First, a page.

Languages of Guyana
Signs in Georgetown with text in English
IndigenousAkawaio, Arawak, Atorada, Carib, Macushi, Mapidian, Patamona, Pemon, Waiwai, Wapishana, Warao
VernacularGuyanese Creole, Caribbean English
MinorityGuyanese Hindustani
ForeignSpanish, Portuguese, French, Dutch (Surinamese)
SignedGuyanese Sign Language, South Rupununi Sign Language
Keyboard layout

English is the official language of Guyana, which is the only South American country with English as the official language.[1][2]

The Umana Yana in Georgetown; the name means "Meeting place of the people" in Waiwai.

Guyanese Creole (an English-based creole with African, Indian, and Amerindian syntax) is widely spoken in Guyana.[1]

Guyanese Hindustani is retained and spoken by some Indo-Guyanese for cultural and religious reasons. Guyanese Bhojpuri may be used by older generations, folk songs, or in a limited way at home, while standard Hindi is used in religious service, writing, and passively through the consumption of Hindi film exports from India.[3] Tamil is also retained in Madras identifying communities.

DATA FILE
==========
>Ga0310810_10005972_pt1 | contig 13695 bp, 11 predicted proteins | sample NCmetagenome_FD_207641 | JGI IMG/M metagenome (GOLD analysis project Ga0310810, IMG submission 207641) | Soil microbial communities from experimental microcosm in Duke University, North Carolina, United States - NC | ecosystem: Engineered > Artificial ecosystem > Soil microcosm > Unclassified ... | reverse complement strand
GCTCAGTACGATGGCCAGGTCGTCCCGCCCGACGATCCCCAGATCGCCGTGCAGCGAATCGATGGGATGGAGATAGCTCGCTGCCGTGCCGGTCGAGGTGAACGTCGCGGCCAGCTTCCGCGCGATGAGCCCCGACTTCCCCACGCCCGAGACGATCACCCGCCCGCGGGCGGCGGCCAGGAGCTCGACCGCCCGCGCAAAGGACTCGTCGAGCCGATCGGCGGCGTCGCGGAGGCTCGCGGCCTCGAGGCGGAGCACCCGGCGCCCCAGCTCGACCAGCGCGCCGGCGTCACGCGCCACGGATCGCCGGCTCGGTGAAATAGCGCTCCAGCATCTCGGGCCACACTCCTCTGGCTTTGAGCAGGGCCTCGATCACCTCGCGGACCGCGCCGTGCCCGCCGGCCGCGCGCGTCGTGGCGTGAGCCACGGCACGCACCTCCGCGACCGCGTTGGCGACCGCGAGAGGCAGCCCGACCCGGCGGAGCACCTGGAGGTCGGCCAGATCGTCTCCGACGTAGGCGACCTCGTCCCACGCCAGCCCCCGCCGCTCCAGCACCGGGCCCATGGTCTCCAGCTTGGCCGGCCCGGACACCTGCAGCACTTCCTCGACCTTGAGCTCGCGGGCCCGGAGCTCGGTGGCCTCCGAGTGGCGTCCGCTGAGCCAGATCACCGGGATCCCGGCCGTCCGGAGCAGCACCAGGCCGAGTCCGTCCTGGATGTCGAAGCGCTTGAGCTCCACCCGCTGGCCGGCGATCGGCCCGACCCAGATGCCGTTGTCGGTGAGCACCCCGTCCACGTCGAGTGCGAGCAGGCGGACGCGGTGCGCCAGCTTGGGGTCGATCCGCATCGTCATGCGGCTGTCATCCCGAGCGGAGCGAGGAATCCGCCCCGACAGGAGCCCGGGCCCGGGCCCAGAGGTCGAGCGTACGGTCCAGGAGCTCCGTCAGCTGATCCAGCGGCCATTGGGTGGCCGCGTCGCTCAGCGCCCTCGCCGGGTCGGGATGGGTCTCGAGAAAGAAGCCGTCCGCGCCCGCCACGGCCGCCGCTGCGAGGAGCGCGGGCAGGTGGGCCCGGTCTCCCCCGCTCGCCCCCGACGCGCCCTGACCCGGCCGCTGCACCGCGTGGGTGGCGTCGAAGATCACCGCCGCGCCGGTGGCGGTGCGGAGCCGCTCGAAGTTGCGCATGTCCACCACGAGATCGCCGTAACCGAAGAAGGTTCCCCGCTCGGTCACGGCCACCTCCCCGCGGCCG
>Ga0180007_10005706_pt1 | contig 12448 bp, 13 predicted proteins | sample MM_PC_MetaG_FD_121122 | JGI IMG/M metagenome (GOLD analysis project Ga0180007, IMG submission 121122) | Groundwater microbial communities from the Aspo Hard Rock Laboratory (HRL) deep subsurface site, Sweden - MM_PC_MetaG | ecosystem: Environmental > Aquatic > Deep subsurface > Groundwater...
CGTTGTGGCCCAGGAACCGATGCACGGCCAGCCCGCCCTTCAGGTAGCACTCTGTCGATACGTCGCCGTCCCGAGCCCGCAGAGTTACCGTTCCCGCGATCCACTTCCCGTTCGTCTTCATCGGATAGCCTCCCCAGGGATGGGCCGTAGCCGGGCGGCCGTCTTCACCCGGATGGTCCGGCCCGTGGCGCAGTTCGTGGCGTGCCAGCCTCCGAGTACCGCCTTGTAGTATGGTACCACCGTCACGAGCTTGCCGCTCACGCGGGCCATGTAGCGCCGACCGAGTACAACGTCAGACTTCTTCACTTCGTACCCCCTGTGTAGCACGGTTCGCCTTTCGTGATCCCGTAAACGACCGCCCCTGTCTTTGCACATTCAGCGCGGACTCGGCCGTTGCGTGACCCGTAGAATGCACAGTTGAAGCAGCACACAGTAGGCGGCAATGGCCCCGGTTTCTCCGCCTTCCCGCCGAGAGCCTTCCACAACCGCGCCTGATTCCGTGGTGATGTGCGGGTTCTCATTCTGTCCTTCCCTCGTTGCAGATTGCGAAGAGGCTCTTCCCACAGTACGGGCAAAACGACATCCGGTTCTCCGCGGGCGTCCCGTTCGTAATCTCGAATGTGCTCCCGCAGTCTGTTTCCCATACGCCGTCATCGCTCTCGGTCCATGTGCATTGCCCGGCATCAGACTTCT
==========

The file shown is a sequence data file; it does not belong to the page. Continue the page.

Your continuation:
A number of Amerindian languages are also spoken by a minority of the population. These include Cariban languages such as Macushi, Akawaio and Wai-Wai; and Arawakan languages such as Arawak (or Lokono) and Wapishana.[1][2]


  1. ^ a b c Smock, Kirk (2008). Guyana: The Bradt Travel Guide. Bradt. pp. 19. ISBN 978 1 84162 223 1.
  2. ^ a b Ali, Arif (2008). Guyana. London: Hansib. ISBN 978-1-906190-10-1.
  3. ^ Gambhir, Surendra K. (1983). "Diglossia in Dying Languages: A Case Study of Guyanese Bhojpuri and Standard Hindi". Anthropological Linguistics. 25 (1): 28–38. ISSN 0003-5483.